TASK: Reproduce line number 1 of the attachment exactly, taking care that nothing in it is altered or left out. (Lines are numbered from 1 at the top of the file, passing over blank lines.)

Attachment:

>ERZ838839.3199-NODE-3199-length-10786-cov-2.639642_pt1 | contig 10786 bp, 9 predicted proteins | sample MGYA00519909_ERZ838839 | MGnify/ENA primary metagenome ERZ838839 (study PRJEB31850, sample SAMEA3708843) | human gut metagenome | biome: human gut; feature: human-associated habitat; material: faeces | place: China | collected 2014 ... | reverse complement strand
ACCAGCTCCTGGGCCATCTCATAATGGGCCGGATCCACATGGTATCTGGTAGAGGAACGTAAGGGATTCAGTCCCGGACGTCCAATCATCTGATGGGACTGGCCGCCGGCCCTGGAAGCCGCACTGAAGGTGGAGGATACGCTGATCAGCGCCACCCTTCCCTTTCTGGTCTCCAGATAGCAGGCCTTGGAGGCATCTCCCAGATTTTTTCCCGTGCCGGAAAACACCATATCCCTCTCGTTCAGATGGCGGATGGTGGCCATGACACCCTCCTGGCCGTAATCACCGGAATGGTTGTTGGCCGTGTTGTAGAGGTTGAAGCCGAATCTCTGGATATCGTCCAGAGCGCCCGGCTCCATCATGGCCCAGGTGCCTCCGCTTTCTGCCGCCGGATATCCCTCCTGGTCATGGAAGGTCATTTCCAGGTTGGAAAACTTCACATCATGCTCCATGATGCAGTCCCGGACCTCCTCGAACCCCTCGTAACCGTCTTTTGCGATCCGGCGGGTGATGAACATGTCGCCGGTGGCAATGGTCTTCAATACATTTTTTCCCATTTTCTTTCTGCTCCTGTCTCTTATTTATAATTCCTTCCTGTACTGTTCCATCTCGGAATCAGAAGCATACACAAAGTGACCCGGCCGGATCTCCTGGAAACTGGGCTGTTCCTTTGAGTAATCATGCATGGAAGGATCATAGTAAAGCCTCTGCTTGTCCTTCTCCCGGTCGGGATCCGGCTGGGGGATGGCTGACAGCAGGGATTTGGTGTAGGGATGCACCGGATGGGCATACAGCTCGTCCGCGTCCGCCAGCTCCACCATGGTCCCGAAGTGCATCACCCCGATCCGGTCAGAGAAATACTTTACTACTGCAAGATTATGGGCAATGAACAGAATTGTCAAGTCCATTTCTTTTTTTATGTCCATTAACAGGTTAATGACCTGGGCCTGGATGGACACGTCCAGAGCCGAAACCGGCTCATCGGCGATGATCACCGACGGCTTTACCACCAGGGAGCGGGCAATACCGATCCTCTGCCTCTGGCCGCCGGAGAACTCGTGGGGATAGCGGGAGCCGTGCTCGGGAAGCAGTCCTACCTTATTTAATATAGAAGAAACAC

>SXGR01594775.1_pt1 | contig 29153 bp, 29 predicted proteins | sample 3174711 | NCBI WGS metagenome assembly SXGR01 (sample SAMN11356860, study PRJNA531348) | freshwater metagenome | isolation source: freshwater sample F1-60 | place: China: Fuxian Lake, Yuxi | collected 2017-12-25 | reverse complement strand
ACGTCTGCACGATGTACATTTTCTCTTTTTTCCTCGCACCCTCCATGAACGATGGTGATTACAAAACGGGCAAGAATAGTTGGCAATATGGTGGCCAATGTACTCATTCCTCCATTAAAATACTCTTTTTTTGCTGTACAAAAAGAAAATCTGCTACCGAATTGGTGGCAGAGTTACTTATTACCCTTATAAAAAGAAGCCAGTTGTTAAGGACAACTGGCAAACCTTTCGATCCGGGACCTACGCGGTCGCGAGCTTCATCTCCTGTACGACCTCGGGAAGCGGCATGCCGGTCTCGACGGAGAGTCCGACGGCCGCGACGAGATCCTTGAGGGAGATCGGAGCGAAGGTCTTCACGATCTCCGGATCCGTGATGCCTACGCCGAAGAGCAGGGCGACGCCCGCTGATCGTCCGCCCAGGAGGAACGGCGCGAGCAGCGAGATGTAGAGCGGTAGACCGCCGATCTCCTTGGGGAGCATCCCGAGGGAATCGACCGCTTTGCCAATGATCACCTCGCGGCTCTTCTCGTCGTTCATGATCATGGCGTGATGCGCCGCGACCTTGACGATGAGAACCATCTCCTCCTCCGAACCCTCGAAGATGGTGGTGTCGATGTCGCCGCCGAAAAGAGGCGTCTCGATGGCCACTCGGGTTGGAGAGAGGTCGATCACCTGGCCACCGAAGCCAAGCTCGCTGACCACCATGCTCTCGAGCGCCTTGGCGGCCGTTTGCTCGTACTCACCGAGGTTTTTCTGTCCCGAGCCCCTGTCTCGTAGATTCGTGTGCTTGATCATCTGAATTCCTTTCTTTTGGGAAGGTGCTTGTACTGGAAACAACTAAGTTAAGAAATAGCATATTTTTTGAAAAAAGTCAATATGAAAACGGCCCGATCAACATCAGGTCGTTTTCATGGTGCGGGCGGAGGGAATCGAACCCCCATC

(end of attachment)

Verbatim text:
>ERZ838839.3199-NODE-3199-length-10786-cov-2.639642_pt1 | contig 10786 bp, 9 predicted proteins | sample MGYA00519909_ERZ838839 | MGnify/ENA primary metagenome ERZ838839 (study PRJEB31850, sample SAMEA3708843) | human gut metagenome | biome: human gut; feature: human-associated habitat; material: faeces | place: China | collected 2014 ... | reverse complement strand